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Dennis Sun: Rural Broadband, Like Rural Electricity Was, Is Overdue In Rural Areas

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Dennis Sun
Publisher, Wyoming Livestock Roundup

Living in rural areas does have its advantages and adds to quality of life, but one has to realize that there are some shortfalls. Some have no choices, as their businesses are located on a farm or ranch.

Lately, as we see more and more people moving to our part of the country from back east or California, a year later we hear how the romance of living out in God’s country seems diminished. Not receiving the mail daily or a newspaper on Sunday is hard to deal with and what to do with the garbage is a pain – no more of “out of sight, out of mind.”

As you visit with people who have moved out here for a year or so, they tell of their experiences dealing of “living in the wild.” From not having a snow plow or plowing out the road a couple times a day to erratic cell service, these are huge issues to them.

The people who have been here over a year all have a common complaint, everybody in the family wants to come out and visit in the summer, even family relatives they don’t know. Unless they put their foot down, their summers were spent cooking, washing bedding and entertaining relatives.

One issue binding most rural people is internet service – high speed internet service. In the last couple of years, there has been some movement to help with rural internet service.

The U.S. Department of Agriculture (USDA) during the Trump administration had huge grants to get internet service into rural areas. The Wyoming Business Council also has a broadband manager and established a program get broadband to rural areas.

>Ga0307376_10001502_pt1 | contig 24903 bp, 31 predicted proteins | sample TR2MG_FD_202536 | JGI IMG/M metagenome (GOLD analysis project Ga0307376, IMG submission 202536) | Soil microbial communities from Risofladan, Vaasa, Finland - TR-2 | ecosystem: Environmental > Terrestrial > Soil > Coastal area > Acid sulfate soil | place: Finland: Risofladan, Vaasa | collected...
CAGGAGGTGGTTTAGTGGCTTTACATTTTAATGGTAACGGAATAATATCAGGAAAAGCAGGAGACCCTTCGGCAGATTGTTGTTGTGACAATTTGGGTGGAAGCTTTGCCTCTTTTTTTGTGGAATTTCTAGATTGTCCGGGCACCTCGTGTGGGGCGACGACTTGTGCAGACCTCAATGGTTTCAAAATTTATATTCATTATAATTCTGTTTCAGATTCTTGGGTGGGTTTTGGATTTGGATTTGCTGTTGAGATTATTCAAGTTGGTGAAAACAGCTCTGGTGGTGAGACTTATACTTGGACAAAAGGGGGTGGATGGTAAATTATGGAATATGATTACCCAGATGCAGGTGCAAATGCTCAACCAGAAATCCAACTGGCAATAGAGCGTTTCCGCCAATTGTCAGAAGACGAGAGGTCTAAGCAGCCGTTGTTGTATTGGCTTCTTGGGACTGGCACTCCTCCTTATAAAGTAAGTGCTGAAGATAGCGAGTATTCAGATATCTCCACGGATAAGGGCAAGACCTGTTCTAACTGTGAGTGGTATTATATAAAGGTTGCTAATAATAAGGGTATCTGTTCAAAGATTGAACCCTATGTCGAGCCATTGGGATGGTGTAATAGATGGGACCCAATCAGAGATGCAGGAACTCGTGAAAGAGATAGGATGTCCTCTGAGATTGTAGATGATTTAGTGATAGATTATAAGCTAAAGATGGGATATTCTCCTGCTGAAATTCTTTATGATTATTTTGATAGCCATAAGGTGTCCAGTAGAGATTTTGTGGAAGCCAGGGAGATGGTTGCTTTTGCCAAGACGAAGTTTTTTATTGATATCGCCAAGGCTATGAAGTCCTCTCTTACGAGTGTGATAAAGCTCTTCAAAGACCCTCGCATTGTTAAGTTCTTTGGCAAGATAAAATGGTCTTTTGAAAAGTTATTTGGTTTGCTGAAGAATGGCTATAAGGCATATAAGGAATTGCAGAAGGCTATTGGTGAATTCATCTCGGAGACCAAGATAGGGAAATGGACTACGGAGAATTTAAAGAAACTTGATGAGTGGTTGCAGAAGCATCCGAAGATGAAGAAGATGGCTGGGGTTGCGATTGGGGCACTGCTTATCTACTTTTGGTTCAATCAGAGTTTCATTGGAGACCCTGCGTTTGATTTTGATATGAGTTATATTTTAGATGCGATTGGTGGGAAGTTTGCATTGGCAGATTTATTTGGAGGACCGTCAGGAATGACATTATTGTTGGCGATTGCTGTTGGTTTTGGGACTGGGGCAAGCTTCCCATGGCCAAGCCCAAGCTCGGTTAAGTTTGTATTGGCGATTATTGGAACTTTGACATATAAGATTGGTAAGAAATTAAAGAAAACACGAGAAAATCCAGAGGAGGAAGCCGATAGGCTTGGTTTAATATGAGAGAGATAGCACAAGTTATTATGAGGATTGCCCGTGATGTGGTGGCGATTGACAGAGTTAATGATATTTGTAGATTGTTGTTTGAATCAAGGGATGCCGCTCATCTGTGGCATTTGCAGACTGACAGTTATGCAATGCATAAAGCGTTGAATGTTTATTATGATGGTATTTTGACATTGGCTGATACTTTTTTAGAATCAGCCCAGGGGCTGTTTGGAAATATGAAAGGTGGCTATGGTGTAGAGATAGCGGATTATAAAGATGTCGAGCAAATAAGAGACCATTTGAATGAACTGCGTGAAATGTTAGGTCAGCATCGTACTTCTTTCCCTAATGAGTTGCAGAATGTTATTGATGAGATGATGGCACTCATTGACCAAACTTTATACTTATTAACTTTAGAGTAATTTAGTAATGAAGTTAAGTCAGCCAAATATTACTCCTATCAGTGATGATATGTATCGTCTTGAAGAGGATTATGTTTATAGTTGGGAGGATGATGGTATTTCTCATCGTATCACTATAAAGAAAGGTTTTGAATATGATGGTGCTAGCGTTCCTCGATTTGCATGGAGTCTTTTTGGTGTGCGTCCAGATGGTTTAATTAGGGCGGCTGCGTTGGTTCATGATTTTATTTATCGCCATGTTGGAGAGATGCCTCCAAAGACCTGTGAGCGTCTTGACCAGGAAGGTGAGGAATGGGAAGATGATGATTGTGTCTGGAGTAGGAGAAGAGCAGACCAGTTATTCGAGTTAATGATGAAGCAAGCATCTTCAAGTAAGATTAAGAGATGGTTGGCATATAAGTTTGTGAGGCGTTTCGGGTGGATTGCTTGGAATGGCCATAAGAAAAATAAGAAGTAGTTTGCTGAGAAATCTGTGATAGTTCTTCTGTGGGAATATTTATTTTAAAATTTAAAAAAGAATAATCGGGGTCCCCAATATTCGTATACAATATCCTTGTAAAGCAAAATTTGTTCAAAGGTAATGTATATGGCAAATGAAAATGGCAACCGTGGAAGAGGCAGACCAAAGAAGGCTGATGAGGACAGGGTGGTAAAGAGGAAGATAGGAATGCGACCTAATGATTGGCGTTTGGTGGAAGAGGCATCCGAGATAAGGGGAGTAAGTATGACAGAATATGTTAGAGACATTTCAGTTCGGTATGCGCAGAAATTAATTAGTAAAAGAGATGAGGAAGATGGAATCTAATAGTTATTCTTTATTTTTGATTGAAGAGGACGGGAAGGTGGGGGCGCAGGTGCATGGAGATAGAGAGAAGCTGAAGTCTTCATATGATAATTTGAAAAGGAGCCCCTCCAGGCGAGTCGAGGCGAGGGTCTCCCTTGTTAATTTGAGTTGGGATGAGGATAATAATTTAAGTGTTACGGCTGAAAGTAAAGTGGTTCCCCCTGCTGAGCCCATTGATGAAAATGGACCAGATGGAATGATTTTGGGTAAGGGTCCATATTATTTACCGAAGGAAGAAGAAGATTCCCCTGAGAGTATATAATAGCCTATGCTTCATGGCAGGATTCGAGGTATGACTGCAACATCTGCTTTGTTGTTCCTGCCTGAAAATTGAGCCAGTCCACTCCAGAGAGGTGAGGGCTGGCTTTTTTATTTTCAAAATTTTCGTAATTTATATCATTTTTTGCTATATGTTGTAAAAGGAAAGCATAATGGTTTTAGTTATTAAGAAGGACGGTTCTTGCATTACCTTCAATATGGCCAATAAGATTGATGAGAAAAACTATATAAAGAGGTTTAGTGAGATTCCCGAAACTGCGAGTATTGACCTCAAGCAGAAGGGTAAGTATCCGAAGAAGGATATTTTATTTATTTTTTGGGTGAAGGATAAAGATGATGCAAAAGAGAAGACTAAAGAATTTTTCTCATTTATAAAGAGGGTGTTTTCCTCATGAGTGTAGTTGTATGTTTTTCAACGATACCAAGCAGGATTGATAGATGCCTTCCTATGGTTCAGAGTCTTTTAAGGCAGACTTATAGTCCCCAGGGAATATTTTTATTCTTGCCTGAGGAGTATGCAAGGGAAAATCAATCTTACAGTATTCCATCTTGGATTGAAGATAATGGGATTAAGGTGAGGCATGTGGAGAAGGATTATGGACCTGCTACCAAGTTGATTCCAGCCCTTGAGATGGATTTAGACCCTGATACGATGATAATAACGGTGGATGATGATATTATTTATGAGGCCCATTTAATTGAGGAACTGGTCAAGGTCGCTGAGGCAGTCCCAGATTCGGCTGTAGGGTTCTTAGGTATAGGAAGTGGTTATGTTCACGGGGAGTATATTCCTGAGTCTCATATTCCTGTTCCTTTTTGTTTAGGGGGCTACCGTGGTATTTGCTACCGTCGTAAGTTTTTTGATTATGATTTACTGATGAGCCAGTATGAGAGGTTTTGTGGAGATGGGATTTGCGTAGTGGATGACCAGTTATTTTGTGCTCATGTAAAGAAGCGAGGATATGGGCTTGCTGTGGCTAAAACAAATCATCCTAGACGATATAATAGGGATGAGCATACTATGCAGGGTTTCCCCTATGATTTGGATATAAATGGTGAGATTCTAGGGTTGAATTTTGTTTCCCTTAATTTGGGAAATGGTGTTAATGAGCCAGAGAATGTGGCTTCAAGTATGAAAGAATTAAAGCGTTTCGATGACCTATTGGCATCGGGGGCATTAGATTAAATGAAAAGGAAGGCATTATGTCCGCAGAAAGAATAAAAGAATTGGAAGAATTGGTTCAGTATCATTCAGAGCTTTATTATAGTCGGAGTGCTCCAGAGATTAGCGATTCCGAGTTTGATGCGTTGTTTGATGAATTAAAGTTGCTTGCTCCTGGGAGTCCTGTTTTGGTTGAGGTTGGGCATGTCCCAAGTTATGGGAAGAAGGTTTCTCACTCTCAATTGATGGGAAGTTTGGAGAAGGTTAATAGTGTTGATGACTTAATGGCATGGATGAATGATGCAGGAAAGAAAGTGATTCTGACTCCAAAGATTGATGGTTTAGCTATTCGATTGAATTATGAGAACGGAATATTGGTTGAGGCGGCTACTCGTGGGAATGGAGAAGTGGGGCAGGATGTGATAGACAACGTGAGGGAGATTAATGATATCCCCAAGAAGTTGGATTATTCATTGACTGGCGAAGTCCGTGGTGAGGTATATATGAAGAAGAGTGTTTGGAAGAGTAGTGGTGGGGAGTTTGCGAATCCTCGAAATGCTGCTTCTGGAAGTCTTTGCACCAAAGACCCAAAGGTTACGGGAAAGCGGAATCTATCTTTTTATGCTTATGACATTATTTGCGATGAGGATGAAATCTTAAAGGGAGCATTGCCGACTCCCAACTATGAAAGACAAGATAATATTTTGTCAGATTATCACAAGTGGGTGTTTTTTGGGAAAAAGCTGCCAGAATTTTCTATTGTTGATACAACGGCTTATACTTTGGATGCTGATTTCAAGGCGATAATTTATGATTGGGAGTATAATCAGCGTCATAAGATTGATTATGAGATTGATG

Let’s face it, in the Intermountain West and Great Plains areas, we really have huge rural areas. If internet companies could make a profit supplying these areas with coverage, they would already be there. FedEx and United Parcel Service, I’m told, lose money servicing our area. That means we have to get creative to find the funds.

A couple years ago, during the Economically Needed Diversity Options for Wyoming (ENDOW) planning, rural connectivity was the number one issue for the agricultural committee, and we also now realize the importance of connectivity through the pandemic. In fact, some others on the ENDOW Committee didn’t want anyone on the ag committee to bring the issue to light, as they thought it would hinder businesses wanting to move to Wyoming.

Some 75 years ago, ranchers and farmers had the same issues over electricity as we do currently with internet service, and we fixed that problem with Rural Electric Cooperatives, didn’t we?  It was developed by using low interest government loans.

We realize establishing good, affordable rural connectivity will attract others to move into rural areas, which may cost counties more to service rural areas and may bring on more subdivision in rural areas.

 I think it is possible to control the added costs and to protect farms and ranches so they are able to provide food and fiber for all of us while also having affordable broadband, we just have to make it a priority and that today is the biggest stumbling block.

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